Trump Administration to Allow Suits Against Companies Operating in Cuba

April 17, 2019

In 1996, President Clinton signed into law the Cuban Liberty and Democratic Solidarity (Libertad) Act (the “Helms-Burton Act” or Act). Title III of the Act allows U.S. nationals to sue any person who “traffics in property which was confiscated by the Cuban government on or after January 1, 1959.”1 Given its potentially broad application, Title III has never been implemented, but instead, has been suspended for successive six-month periods following its enactment. Today, April 17, 2019, Secretary of State Pompeo announced that the Trump Administration will not renew the suspension, causing Title III to come into full force effective May 2, 2019.

The Helms-Burton Act was highly controversial, even when it was enacted. A pivotal escalation point in the Cuban embargo policy that guided the U.S. approach toward Cuba for decades, the Helms-Burton Act’s most extreme measure was Title III. That portion of the Act potentially creates numerous new claims and today’s announcement has created global concern, especially within the European Union.

Insofar as Title III has been suspended since its enactment, its full reach has not been tested in court and remains unclear. By its own terms, however, it allows U.S. businesses and citizens whose property was expropriated by the Cuban government on or after January 1, 1959, to sue any individual or business who “traffics” in that property. This would include claimants who were Cuban nationals when the property was confiscated, but who have subsequently become U.S. citizens.

Trafficking is defined broadly in the Act to include anyone who directly or indirectly causes, directs, participates in, or profits from any activity involving confiscated property, including any act of selling, transferring, distributing, dispensing, brokering, purchasing, leasing, receiving, possessing, controlling, using, managing, or otherwise disposing of any such property.2 This potentially includes financial institutions and companies transacting with any person or entity operating on confiscated Cuban lands. Compensation for claims under the Act is based on the value of the property at issue, and treble damages are available if certain conditions are met.3

How to Prepare

The full implementation of Title III could trigger numerous claims. It is important, therefore, that both potential plaintiffs and defendants be prepared for the implementation of Title III, effective May 2.

  • Plaintiffs. If a prospective claimant has a claim certified by the Foreign Claims Settlement Commission, the claim can be filed immediately upon implementation of Title III. Certain claimants who plan to assert a claim not previously certified must provide 30-days notice to the defendant before seeking treble damages.4 Potential plaintiffs should evaluate their claims and all claimants with previously certified claims should prepare to bring their claim on or after May 2.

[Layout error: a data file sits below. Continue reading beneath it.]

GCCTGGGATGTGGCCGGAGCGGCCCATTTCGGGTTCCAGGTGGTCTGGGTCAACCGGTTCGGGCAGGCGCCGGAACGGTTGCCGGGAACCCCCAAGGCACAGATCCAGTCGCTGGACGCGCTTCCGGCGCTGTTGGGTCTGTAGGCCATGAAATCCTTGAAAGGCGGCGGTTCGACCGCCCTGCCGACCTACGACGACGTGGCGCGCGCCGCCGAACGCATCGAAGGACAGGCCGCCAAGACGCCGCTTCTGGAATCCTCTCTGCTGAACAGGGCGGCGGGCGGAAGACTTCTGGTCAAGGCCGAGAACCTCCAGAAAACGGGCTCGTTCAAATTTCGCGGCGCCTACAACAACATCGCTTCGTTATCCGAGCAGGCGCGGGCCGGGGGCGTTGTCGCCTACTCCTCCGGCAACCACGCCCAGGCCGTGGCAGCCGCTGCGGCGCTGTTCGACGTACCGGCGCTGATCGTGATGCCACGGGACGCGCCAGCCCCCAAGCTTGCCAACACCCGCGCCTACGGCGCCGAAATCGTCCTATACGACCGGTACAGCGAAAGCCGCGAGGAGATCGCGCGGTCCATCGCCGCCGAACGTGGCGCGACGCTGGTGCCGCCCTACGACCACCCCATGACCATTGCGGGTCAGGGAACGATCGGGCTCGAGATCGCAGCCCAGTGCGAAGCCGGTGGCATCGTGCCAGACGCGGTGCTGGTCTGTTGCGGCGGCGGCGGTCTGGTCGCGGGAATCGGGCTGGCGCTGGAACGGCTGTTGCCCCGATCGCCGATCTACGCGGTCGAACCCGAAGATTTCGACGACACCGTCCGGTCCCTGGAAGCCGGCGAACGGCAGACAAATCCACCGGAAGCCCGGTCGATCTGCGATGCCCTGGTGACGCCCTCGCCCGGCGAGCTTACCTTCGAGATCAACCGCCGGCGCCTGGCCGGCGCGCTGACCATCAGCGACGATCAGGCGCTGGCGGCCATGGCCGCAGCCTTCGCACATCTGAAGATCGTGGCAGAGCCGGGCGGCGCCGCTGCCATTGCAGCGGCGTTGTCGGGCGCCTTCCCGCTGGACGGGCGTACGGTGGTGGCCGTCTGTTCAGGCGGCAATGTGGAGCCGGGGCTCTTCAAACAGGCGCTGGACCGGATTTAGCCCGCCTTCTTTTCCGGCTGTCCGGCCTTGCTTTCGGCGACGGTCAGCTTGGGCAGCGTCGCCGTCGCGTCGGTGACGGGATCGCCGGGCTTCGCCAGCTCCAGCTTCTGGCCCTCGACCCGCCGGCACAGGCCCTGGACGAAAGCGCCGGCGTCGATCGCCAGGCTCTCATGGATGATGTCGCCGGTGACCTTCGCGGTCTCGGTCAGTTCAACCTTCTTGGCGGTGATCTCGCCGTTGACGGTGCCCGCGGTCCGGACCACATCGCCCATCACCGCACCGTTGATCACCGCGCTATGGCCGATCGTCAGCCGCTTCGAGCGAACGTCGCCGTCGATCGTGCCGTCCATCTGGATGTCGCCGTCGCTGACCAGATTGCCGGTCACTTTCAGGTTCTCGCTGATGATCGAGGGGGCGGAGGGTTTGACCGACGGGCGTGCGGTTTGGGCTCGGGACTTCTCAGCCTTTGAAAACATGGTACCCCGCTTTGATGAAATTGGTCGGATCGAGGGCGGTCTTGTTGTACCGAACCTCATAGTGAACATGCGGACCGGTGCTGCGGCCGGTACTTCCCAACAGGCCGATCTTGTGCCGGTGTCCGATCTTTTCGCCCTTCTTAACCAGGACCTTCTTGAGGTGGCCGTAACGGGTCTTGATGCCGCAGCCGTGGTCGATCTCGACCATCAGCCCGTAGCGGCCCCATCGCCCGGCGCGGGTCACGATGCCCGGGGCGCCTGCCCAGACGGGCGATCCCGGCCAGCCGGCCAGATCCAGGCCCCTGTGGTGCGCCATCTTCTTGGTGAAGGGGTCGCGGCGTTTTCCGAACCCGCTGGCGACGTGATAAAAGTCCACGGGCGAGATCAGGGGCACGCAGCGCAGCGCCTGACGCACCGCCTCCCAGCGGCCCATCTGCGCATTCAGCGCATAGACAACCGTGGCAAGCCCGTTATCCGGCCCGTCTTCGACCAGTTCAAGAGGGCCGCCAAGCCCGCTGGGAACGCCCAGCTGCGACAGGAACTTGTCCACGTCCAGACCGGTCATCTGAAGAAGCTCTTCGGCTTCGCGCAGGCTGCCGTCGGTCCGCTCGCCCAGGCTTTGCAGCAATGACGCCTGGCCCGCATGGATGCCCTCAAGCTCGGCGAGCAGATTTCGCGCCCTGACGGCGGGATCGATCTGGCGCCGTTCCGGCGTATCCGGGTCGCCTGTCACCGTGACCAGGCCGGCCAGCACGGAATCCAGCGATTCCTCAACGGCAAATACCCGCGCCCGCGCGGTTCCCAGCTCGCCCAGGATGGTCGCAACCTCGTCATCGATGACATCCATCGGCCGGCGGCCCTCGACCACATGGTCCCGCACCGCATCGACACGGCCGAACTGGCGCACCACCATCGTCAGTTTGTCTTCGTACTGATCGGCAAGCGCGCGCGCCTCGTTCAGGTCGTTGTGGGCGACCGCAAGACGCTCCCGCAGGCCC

• Defendants. Companies active in Cuba, or with significant relations to Cuban entities, should undertake an assessment of their Cuban operations and interactions to evaluate their potential exposure to claims under Title III.

Further Background on Title III and Its Suspension

Title III of the Helms-Burton Act creates a federal cause of action against any person that “traffics in property which was confiscated by the Cuban Government on or after January 1, 1959.” Following its enactment in 1996, every presidential administration had suspended Title III. In January 2019, however, the Trump Administration extended suspension of Title III for only 45 days, through March 17, 2019, as opposed to six months. A 30-day extension was later announced, extending suspension of Title III through April 17, 2019. In granting this 30-day extension, the Trump Administration partially allowed Title III to go into effect, permitting limited suits under Title III against entities on the U.S. State Department’s Cuba Restricted List that are linked to the Cuban government. The Administration further extended suspension of Title III (while still allowing the limited suits against entities related to the Cuban government) until May 1, 2019. The Administration announced today, however, that it will let suspension of Title III expire. This allows the full extent of Title III to enter into effect, allowing plaintiffs to bring claims against entities “trafficking” in property expropriated by the Cuban government.

Already, the Foreign Claims Settlement Commission, an independent entity within the U.S. Department of Justice, has certified 6,000 claims valued at nearly $2 billion before interest and $8 billion with interest. It is estimated that there could be up to 200,000 additional uncertified claims.

Wiley Rein has unparalleled sanctions and litigation experience. Should you have any questions regarding the implementation of Title III of the Helms-Burton Act, or if you would like more detail on the specifics of assessing individual claims, please do not hesitate to contact one of the members of the national security and litigation practices listed on this alert.

[1] Pub. L. No. 104-114, 110 Stat. 785 (1996) (codified at 22 U.S.C. §§ 6021-91) (“Helms-Burton Act”).

[2] Id. at § 4(13).

[3] Id. at § 302(a)(1)-(3).

[4] Id. at § 302(a)(3).

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